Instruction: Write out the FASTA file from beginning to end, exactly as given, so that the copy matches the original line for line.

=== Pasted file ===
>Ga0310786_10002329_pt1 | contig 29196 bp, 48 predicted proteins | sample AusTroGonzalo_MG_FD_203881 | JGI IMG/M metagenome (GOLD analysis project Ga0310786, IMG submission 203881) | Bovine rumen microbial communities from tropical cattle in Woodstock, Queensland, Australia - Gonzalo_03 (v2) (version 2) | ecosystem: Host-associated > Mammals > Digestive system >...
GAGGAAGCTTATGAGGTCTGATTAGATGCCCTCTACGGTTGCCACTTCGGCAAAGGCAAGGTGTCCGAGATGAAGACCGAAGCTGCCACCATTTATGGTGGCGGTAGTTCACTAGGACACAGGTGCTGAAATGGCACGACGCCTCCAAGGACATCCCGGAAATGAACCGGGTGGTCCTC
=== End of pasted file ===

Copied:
>Ga0310786_10002329_pt1 | contig 29196 bp, 48 predicted proteins | sample AusTroGonzalo_MG_FD_203881 | JGI IMG/M metagenome (GOLD analysis project Ga0310786, IMG submission 203881) | Bovine rumen microbial communities from tropical cattle in Woodstock, Queensland, Australia - Gonzalo_03 (v2) (version 2) | ecosystem: Host-associated > Mammals > Digestive system >...
GAGGAAGCTTATGAGGTCTGATTAGATGCCCTCTACGGTTGCCACTTCGGCAAAGGCAAGGTGTCCGAGATGAAGACCGAAGCTGCCACCATTTATGGTGGCGGTAGTTCACTAGGACACAGGTGCTGAAATGGCACGACGCCTCCAAGGACATCCCGGAAATGAACCGGGTGGTCCTC